Suppose you visit a chiropractor who recommends a year long course of treatment. You might be wondering if this is common in the chiropractic profession. It’s reasonable and prudent to ask if this is a necessary and truly beneficial treatment plan. So let’s discuss it.
To clarify, it’s not my purpose or place to tell you what you need or don’t need. By all means, listen to your doctor’s recommendations and then do whatever you feel is best for your situation. I’m simply an advocate for making well-informed decisions, especially when it comes to health matters.
Now, let’s investigate where the concept of year-long care plans originated.
You might be tempted to think it begins in chiropractic school… but it doesn’t. In fact, not once during my chiropractic training can I recall any of my instructors encouraging this protocol. If anything, it was quite the opposite.
In a nutshell, chiropractic students learn to assess a patient’s chief complaint, perform diagnostic procedures, determine the most likely cause of the problem, provide short-term treatment, and then re-evaluate the patient to determine if what they did worked. They also learn to spot red flags and identify conditions that need immediate medical referral.
The most important part of this process was re-evaluation. Is the patient responding to care as expected? If not, change treatment or refer out.
So if chiropractors didn’t learn about this practice in school, where does it come from…
The answer, sadly, is that the business side of chiropractic is learned from “practice management” companies. Self-proclaimed “coaches” impart anecdotal business advice upon impressionable chiropractors. Anyone, proven or unproven, can be a coach. Some of these individuals have only been in practice for a few years themselves, and are up to their eyeballs in debt. Others are veterans who drive Bentleys and own private jets… some have gone to jail.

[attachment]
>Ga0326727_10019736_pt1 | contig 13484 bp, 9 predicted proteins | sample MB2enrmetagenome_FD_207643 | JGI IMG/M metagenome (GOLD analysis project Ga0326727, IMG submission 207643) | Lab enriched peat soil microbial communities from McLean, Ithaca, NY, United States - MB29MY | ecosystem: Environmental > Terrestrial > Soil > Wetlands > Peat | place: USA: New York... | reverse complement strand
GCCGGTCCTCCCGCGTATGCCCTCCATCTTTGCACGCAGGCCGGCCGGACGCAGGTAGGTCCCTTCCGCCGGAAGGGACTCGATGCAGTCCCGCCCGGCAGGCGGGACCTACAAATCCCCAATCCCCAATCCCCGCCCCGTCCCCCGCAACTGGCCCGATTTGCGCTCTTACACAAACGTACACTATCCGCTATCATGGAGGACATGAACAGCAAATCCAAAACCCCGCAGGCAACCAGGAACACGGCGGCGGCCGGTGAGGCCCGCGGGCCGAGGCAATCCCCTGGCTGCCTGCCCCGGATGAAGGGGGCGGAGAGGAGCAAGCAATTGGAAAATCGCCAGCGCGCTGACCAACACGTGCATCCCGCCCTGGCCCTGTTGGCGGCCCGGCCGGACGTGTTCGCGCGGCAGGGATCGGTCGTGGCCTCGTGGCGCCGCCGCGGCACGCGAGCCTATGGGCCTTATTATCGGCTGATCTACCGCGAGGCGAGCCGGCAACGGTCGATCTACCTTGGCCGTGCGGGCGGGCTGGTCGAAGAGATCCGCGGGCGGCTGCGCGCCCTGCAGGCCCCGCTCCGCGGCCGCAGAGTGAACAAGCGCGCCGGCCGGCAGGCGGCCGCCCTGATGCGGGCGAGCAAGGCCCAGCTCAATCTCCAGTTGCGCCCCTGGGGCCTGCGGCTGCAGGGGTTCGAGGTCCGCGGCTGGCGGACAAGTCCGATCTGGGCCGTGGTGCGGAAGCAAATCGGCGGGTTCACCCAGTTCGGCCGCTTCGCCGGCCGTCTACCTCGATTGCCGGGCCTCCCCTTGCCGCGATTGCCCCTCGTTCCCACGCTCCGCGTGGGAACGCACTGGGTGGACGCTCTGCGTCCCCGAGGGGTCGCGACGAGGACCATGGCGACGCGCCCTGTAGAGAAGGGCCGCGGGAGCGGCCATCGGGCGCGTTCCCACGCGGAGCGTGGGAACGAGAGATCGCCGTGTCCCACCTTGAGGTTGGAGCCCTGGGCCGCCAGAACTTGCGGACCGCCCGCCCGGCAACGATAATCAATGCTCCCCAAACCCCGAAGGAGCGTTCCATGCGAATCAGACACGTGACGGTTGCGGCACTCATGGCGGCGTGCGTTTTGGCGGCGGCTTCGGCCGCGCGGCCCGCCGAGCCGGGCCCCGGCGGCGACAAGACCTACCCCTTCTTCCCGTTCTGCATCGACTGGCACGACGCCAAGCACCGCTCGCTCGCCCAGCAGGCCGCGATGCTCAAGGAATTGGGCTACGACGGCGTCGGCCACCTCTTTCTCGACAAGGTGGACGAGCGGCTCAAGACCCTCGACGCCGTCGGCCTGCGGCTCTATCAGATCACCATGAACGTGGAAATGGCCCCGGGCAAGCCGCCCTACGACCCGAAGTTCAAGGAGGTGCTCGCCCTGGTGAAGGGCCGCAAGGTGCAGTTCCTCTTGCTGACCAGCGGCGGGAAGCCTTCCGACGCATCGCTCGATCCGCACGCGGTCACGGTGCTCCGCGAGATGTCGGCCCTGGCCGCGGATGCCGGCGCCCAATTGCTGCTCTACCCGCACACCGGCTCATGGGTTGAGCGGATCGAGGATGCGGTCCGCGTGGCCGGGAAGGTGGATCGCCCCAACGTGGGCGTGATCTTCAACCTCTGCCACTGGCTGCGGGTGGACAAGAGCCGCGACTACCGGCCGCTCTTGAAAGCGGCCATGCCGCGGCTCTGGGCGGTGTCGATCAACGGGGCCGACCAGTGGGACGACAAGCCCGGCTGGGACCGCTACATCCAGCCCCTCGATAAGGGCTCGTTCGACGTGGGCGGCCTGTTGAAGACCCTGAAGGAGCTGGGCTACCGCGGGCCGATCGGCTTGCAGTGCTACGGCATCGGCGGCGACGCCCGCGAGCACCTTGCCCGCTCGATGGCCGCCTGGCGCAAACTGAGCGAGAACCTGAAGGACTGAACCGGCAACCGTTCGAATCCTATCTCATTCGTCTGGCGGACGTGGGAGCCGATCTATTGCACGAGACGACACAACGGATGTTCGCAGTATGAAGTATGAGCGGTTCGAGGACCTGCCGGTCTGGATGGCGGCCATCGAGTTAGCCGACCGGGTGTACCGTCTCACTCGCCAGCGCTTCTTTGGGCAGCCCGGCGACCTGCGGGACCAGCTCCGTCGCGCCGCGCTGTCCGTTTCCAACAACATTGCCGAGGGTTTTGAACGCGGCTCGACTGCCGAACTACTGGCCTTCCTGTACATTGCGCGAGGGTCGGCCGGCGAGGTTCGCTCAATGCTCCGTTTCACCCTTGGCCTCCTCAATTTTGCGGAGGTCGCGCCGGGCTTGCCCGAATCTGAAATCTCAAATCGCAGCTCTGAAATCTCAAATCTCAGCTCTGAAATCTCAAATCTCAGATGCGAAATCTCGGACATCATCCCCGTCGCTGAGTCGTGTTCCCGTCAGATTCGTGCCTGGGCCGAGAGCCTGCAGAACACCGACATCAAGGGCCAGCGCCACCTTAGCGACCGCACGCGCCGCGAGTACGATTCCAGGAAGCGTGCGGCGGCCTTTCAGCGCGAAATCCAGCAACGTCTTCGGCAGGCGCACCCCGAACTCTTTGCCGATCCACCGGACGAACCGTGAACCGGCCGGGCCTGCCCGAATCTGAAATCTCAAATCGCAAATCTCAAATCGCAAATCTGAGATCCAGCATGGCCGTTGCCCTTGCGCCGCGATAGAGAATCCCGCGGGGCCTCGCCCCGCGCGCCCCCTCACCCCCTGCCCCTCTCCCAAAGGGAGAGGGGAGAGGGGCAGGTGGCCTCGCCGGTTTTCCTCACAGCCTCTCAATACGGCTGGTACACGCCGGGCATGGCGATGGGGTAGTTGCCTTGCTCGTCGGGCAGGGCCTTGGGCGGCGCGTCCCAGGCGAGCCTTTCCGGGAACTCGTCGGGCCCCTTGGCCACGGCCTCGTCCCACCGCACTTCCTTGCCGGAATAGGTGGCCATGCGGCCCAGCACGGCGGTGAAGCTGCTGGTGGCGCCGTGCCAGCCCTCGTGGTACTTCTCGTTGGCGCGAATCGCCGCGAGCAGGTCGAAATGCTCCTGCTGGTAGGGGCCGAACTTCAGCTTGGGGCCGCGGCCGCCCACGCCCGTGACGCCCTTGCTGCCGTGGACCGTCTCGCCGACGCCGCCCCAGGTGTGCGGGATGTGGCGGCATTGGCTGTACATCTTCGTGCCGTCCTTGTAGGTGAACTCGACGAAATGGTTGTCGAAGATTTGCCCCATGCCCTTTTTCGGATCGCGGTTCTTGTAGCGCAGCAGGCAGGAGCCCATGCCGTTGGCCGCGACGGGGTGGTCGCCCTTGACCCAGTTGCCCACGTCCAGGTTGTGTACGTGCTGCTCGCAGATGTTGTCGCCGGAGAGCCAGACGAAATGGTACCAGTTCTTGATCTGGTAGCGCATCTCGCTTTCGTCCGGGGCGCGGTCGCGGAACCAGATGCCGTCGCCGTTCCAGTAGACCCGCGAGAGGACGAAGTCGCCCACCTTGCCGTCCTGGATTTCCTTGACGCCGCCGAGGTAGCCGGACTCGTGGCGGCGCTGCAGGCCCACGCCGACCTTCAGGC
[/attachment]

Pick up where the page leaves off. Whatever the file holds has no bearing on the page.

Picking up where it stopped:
This murky advice comes at a hefty price, costing anywhere from a few hundreds dollars per month to upwards of $60,000 per year. I personally know doctors who have spent hundreds of thousands of dollars throughout their career on coaching.
While not all coaching programs teach the same procedures, a pervasive theme amongst many of them involves year-long care plans.
But why? What is it about 12-month commitments that makes this concept so ubiquitous within the chiropractic profession?
I wish I could tell you that the person who benefited from this the most was you – the patient. Unfortunately, this approach caters more to the doctor.
See, running a chiropractic office isn’t much different than operating any other kind of business. Rent, utilities, insurance, inventory, employees, etc… all need to be paid before profits are generated. There’s a certain dollar amount that needs to be collected each month just to keep the doors open.
Having a predictable or pre-determined patient load makes the chiropractic business owner’s job considerably easier. If a chiropractor has to see 200 patient visits per month to break even, the first way to insure that happens is to get new patients to “sign up” or commit to long-term care plans.
From there, it helps to devise a cookie-cutter schedule of treatments for all new patients to follow. Why see patients “as needed” when you can instruct them to come in one, two, or even three times per week… for a year! Cha-ching!
Instead of growing the business by creating value for the patient, doctors are trained by practice management companies to place a value on the patient.
This business model infected the profession more than 35 years ago. It has become so common that new graduates who have never even spoken to a practice management company often think that scheduling patients “three times per week for 12 weeks” is the standard of care (monkey see, monkey do).
To this day, I cannot logically wrap my head around such an intense frequency of care. Maybe that’s just me… I’m sure there are thousands of patients out there who’ve happily paid for and completed year long care plans with much success. I’m not disparaging their decision, their doctor, or their results.
But I’ll leave you with this… If you find yourself having to decide whether or not you should sign on the dotted line, I want you to know that patients can get outstanding results without ever committing to 12-months of care.